I spend a great deal of my day concentrating on what I have: my health, healthy children, a safe house and a degree of security. However the irony is that I have, until recently, lost sight of the things I have lost.

It is two years since we moved to Edinburgh, almost two years since Keith died: the full complexities of loss and grief are only now visible in their intricate patterns. I grieve greatly for a career I once had and also for the people who were in it. I suppose I grieve also for moments that have passed, this is probably a normal part of growing older, but the lens of loneliness I now inhabit can’t help but magnify the loss that I feel acutely through my core. It erodes some of the hope I have within me, bit by bit, slowly, every day.

I am well aware that some of this grief I feel has been self inflicted: I have withdrawn myself from circles of support (admittedly sometimes through need to leave a physical place) and I have misplaced a great deal of friendships along the way – we as a race can all be guilty of this, over time.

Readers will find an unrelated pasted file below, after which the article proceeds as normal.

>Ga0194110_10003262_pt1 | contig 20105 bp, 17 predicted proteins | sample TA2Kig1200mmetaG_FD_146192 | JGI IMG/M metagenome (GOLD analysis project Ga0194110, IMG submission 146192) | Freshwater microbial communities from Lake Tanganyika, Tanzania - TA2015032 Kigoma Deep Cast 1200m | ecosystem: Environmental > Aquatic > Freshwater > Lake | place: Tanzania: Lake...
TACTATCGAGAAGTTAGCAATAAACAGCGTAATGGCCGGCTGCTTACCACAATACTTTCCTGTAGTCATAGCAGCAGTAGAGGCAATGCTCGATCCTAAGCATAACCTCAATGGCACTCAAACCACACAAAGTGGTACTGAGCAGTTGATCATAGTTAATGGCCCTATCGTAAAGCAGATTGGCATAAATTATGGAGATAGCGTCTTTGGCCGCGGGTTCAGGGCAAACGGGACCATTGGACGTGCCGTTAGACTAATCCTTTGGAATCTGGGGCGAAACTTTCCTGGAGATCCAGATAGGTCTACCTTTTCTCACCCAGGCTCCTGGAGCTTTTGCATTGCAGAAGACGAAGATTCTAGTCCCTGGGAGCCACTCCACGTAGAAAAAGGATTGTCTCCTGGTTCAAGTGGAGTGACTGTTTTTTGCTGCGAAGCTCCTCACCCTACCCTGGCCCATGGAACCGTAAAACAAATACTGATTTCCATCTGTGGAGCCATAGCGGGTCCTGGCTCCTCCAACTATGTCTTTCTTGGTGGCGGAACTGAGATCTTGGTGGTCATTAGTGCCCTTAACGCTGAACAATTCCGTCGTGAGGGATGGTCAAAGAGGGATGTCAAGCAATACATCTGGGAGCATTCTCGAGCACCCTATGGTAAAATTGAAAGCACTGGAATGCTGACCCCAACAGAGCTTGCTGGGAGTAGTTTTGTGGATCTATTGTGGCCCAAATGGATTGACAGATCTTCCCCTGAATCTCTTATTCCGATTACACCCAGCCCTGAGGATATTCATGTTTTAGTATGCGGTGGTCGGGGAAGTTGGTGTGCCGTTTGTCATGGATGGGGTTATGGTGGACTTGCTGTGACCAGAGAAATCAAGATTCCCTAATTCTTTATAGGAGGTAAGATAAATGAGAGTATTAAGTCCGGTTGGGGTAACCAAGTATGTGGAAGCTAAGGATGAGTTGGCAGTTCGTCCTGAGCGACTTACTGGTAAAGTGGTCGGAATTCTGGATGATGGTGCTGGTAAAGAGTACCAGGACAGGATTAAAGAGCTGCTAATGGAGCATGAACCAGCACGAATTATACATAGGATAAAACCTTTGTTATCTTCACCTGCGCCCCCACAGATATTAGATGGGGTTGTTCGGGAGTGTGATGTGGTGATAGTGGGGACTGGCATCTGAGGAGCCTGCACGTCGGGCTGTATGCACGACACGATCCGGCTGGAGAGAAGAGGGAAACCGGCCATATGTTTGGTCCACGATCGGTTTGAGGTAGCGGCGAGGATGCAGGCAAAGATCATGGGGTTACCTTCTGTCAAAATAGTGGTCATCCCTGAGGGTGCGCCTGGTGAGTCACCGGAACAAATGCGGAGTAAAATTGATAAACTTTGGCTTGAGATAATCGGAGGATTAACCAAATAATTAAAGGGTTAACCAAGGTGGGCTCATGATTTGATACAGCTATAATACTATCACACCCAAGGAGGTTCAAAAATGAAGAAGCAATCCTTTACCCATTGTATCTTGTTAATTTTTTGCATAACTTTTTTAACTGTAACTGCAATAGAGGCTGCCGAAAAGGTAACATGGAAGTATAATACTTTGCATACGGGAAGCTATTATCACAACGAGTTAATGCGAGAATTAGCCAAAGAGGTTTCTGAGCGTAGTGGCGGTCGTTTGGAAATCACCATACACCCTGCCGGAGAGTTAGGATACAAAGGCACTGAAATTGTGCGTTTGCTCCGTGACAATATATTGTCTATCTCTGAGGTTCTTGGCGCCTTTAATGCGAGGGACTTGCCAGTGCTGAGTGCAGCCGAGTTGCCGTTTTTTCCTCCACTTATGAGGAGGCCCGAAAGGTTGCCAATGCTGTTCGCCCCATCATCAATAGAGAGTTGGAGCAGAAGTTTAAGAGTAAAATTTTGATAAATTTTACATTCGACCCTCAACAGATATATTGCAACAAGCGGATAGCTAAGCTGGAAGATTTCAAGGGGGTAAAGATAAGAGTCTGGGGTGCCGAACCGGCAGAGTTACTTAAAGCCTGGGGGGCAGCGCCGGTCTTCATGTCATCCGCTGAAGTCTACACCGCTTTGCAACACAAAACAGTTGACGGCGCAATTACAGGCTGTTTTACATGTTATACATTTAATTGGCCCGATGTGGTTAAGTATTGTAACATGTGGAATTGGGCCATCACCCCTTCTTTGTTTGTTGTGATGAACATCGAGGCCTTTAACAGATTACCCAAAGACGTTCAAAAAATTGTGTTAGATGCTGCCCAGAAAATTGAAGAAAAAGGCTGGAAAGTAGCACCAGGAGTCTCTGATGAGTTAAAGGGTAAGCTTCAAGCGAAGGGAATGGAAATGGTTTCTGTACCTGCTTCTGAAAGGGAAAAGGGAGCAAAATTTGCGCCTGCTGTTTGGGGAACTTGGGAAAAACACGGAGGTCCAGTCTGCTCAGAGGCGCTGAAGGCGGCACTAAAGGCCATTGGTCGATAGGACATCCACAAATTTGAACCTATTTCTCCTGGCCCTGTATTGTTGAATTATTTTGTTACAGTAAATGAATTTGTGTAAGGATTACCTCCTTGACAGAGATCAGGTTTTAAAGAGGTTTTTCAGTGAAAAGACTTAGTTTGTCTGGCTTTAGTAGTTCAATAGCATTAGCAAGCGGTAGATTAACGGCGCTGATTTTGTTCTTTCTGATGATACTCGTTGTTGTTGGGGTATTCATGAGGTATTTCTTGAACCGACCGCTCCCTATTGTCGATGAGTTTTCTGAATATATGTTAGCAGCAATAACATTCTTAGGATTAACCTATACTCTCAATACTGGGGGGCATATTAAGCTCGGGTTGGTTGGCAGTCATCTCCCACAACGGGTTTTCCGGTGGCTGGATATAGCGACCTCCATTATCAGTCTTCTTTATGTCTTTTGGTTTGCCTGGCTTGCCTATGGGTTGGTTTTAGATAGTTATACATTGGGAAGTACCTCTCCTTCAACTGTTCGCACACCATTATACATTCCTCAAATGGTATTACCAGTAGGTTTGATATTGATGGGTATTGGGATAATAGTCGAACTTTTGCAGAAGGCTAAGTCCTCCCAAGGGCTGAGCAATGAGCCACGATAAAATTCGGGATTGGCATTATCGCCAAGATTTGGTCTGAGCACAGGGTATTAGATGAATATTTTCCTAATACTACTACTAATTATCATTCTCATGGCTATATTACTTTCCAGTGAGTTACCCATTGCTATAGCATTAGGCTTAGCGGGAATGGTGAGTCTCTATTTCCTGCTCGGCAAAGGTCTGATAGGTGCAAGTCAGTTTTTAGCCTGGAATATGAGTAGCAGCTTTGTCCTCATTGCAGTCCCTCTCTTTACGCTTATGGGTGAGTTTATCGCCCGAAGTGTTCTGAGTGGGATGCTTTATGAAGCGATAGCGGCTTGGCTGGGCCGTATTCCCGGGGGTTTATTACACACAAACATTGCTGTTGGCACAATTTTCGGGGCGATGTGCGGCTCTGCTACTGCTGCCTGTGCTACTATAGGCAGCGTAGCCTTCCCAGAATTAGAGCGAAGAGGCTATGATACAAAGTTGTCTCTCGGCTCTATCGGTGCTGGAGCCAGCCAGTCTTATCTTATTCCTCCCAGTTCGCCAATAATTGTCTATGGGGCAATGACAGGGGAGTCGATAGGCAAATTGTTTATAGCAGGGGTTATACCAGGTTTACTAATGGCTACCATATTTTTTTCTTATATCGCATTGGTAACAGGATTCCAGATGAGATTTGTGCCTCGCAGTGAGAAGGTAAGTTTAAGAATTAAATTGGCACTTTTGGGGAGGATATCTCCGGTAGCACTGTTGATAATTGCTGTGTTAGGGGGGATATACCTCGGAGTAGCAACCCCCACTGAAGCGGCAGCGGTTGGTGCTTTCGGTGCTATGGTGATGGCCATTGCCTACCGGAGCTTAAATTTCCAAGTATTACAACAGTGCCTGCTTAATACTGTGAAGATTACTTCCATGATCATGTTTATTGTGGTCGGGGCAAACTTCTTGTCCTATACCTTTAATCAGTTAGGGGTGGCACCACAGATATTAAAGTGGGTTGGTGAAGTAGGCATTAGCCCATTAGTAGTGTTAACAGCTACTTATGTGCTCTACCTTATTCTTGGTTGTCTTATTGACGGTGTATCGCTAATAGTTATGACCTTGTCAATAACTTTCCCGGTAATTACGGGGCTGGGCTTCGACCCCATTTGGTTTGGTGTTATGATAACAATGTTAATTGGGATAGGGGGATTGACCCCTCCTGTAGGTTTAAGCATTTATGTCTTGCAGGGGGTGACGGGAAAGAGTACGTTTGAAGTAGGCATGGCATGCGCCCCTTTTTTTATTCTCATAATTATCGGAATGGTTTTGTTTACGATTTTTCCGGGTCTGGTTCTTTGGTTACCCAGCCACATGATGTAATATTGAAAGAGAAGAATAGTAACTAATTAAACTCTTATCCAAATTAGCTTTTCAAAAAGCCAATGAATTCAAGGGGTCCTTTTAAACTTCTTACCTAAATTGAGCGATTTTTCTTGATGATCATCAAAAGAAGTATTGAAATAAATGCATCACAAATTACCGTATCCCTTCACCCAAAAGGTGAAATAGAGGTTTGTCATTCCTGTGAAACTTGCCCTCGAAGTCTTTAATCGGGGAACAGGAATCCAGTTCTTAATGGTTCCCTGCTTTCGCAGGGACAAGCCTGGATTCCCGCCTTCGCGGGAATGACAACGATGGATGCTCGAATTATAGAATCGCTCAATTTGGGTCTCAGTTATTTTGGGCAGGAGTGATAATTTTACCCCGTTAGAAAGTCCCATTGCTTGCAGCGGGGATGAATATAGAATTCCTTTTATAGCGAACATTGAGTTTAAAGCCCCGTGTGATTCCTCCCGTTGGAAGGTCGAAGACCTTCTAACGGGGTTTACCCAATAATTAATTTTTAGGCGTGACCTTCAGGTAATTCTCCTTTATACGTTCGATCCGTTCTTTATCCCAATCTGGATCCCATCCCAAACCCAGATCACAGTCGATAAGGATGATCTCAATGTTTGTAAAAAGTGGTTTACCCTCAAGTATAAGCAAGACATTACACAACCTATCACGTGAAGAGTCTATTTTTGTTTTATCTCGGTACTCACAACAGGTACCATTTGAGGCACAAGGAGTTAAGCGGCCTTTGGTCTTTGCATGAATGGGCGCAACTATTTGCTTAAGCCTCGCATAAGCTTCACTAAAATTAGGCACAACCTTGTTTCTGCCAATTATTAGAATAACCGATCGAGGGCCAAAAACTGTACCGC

I also grieve greatly for the person I was. Perhaps we all do this, as we get older. It’s hard for me to separate the natural form of things from any other – I can’t tell how much of this is purely the wisdom I’ve accrued as I head into my late thirties. I’m a much more serious person that I think I have ever been. I used to believe I shone a small amount of light in a room, now I don’t think I do that any more. I feel more mineral than organic, I don’t want to dance either, and that is very sad. Recently my dreams have been filled with faces from the past. I wonder about these people, old friends from school, university, other lives. I wonder what they would think of me now. On holiday this summer I came to a great deal of peace accepting I am unlikely to be the person I always wanted to be, doing the things I always wanted to do. Again, is that because I am lonely and widowed, a single parent with the pain of my children on my shoulders? Or has it come from growing older, accepting really that dreams and hopes are for our children? My youngest daughter told me not too long ago she had forgotten what I look like when I smile.